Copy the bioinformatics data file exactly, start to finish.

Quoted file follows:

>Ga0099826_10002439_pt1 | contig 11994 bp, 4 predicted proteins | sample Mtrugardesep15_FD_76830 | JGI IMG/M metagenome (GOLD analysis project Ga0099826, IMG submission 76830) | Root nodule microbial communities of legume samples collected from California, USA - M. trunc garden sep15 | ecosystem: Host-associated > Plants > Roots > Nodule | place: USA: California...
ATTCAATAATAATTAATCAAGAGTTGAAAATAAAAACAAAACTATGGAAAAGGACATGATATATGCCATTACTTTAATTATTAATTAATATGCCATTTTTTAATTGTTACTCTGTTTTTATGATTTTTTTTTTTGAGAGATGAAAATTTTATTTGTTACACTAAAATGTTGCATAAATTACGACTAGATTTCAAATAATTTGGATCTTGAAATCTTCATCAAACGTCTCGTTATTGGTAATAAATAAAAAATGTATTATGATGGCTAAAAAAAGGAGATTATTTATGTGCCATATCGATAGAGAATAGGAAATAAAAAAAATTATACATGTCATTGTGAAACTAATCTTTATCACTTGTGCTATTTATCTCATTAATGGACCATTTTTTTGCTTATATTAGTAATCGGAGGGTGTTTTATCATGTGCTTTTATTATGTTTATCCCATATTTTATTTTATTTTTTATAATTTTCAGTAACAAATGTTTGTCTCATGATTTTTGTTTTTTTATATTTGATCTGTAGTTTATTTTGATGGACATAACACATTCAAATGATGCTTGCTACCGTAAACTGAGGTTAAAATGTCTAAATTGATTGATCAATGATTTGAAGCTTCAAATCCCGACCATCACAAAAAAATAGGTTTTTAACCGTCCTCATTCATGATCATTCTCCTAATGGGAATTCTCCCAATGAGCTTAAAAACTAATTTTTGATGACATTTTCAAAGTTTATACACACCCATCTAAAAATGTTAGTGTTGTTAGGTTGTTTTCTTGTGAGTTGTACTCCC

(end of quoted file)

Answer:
>Ga0099826_10002439_pt1 | contig 11994 bp, 4 predicted proteins | sample Mtrugardesep15_FD_76830 | JGI IMG/M metagenome (GOLD analysis project Ga0099826, IMG submission 76830) | Root nodule microbial communities of legume samples collected from California, USA - M. trunc garden sep15 | ecosystem: Host-associated > Plants > Roots > Nodule | place: USA: California...
ATTCAATAATAATTAATCAAGAGTTGAAAATAAAAACAAAACTATGGAAAAGGACATGATATATGCCATTACTTTAATTATTAATTAATATGCCATTTTTTAATTGTTACTCTGTTTTTATGATTTTTTTTTTTGAGAGATGAAAATTTTATTTGTTACACTAAAATGTTGCATAAATTACGACTAGATTTCAAATAATTTGGATCTTGAAATCTTCATCAAACGTCTCGTTATTGGTAATAAATAAAAAATGTATTATGATGGCTAAAAAAAGGAGATTATTTATGTGCCATATCGATAGAGAATAGGAAATAAAAAAAATTATACATGTCATTGTGAAACTAATCTTTATCACTTGTGCTATTTATCTCATTAATGGACCATTTTTTTGCTTATATTAGTAATCGGAGGGTGTTTTATCATGTGCTTTTATTATGTTTATCCCATATTTTATTTTATTTTTTATAATTTTCAGTAACAAATGTTTGTCTCATGATTTTTGTTTTTTTATATTTGATCTGTAGTTTATTTTGATGGACATAACACATTCAAATGATGCTTGCTACCGTAAACTGAGGTTAAAATGTCTAAATTGATTGATCAATGATTTGAAGCTTCAAATCCCGACCATCACAAAAAAATAGGTTTTTAACCGTCCTCATTCATGATCATTCTCCTAATGGGAATTCTCCCAATGAGCTTAAAAACTAATTTTTGATGACATTTTCAAAGTTTATACACACCCATCTAAAAATGTTAGTGTTGTTAGGTTGTTTTCTTGTGAGTTGTACTCCC